Magnolia 'messiah' pledges to do better
As anticipated, Ryan Tubridy exploded on to British airwaves with a whimper Eilis O'Hanlon
Ireland has always exported its problems to England. Sadly, nothing much seems to have changed in that respect. If anything, it's got worse -- for the Brits, at least -- with the arrival on their airwaves of one Ryan Tubridy.
That's Tubridy as in Tub (to rhyme with "pub")-riddy, by the way, not "Tube-riddy", as he patronisingly pointed out to his new listeners on the first instalment of his summer guest slot on BBC Radio Two. You'd think the British ear was totally unable to comprehend any name more mysterious than Smith or Jones. If his name was Micheal O Muircheartaigh, you could understand a gentle pointer in the direction of correct enunciation. But Tubridy? That's as plainly phonetic a name as you'll ever come across, and hardly problematic for a country of 60 million people, not all of whom are as Anglo-Saxon as woad in this multicultural age; but Ryan still felt the need to read out an email from the BBC's in-house pronunciation linguist making everything clear.
"They have this same problem in Ireland," he even reassured listeners.
Really? There are Irish people still ignorant of the correct way to say the boy Ryan's name, despite the fact RTE has been pushing him on to us like a drug dealer peddling a particularly inoffensive brand of crack since he was practically out of his stroller? Where have these people been living -- under a rock?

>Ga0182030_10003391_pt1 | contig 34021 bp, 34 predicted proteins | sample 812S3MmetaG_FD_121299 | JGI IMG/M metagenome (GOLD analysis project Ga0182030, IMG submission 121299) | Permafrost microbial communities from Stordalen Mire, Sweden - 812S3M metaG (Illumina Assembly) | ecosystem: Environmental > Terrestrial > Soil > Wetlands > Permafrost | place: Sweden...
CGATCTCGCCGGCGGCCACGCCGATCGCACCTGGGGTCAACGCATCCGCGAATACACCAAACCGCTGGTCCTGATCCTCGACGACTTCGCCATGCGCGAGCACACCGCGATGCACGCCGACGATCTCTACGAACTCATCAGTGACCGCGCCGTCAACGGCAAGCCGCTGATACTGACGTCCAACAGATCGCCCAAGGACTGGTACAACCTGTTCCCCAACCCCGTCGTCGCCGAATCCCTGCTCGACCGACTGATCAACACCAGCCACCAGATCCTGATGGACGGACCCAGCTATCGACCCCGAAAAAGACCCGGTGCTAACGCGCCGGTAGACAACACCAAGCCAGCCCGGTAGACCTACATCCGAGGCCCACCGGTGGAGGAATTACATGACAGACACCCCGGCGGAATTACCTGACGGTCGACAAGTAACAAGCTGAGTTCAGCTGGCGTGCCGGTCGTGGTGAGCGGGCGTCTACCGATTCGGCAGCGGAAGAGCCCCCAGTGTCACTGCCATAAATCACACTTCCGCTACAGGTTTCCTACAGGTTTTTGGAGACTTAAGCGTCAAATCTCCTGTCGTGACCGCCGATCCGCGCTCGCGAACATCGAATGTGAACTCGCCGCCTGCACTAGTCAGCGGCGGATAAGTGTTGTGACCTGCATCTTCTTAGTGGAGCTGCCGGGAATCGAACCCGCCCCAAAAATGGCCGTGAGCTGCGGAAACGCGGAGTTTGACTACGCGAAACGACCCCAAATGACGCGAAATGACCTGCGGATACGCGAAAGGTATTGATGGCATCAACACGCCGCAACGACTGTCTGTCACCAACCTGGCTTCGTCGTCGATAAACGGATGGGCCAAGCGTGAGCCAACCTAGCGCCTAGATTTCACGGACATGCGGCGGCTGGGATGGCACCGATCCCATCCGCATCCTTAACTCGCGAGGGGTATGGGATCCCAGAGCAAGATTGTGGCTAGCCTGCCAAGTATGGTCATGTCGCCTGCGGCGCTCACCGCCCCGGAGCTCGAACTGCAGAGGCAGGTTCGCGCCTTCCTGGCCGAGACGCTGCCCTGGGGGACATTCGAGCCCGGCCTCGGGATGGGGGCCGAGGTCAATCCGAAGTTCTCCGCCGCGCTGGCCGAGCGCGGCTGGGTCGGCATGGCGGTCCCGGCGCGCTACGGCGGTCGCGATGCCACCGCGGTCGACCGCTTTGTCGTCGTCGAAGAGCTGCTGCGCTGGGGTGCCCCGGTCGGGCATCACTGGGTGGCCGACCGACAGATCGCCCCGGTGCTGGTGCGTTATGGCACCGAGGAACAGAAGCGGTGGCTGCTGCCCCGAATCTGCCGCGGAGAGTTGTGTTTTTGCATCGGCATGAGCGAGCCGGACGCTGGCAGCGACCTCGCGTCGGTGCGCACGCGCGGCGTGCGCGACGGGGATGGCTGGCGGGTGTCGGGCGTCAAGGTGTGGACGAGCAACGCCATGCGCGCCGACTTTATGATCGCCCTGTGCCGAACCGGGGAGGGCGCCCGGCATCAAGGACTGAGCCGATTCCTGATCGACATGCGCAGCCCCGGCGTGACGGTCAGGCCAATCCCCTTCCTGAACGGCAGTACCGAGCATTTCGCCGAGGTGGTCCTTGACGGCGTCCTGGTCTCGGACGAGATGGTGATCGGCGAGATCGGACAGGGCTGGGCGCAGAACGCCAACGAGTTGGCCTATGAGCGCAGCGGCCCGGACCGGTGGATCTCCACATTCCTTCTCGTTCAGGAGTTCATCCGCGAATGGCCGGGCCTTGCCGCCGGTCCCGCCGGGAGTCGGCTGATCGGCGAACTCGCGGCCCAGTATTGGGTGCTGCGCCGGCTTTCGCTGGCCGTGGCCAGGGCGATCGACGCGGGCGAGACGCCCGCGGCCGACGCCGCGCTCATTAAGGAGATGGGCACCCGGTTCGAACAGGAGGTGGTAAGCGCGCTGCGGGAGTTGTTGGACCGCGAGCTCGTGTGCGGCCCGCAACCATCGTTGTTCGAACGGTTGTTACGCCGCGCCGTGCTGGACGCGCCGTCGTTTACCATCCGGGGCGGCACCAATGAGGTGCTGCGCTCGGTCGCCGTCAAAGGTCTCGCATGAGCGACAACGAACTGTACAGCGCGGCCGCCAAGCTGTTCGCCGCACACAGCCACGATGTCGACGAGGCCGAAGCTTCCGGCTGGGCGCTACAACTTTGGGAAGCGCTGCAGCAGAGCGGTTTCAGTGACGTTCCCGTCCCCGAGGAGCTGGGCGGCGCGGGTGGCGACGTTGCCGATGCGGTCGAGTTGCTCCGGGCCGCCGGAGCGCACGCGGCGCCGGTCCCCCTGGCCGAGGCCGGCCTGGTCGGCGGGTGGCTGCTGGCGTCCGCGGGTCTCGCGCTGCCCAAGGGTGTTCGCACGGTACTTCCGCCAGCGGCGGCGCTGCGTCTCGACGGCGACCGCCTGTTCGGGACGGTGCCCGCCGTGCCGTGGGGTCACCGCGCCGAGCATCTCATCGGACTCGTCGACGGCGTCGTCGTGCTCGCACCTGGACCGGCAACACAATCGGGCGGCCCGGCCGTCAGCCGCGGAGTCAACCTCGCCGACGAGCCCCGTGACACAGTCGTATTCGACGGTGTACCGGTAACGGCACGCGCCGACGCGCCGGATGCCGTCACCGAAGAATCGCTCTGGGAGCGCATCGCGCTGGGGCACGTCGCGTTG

Of course, to call Ryan Tubridy a "problem" is being a little unkind. He's mainly a problem to RTE which, for all its faith in him as the Messiah of Irish broadcasting, still hasn't quite settled what to do with him. One moment he was supposed to be the next Pat Kenny; then the next Gerry Ryan; meanwhile, we were all supposed to fall for the myth that he was channelling Gay Byrne's mojo, even as he made such a hash of the Late, Late Show that some viewers started to think of the Kenny years as a veritable Golden Age by comparison. The latest Joint National Listenership Research figures showing that he has lost a third of Gerry Ryan's listeners since taking over the late 2FM legend's morning slot last September, the biggest drop of any show on Irish radio, is startling proof of that. Far from being annoyed at Tubridy for trying out the BBC's lifeboat for eight weeks whilst on sabbatical from Donnybrook, RTE might well be considering it an opportunity for someone else to take him in hand and lick him into shape, like a young man on national service, before coming home leaner and fitter.
If so, it may be disappointed. Tubridy himself admitted in interviews before heading to London that he doesn't really have a distinctive broadcasting personality to stamp on his many vehicles, unless "unthreatening and affable" counts as a distinguishing trait. His first show last weekend proved that practically from the off. It was very much a Tubridy show; the drawback is that true Tubridy doesn't have much flavour.
That's what all the great Irish broadcasters who made it big across the water had going for them. They were entirely themselves, but what they were was distinctive enough to be immediately graspable. From Eamonn Andrews to Terry Wogan to Graham Norton (into whose shoes Tubridy is temporarily stepping) to the great Gaybo himself, to hear them once was to know them -- or at least the audience thought they did, which was an achievement in itself.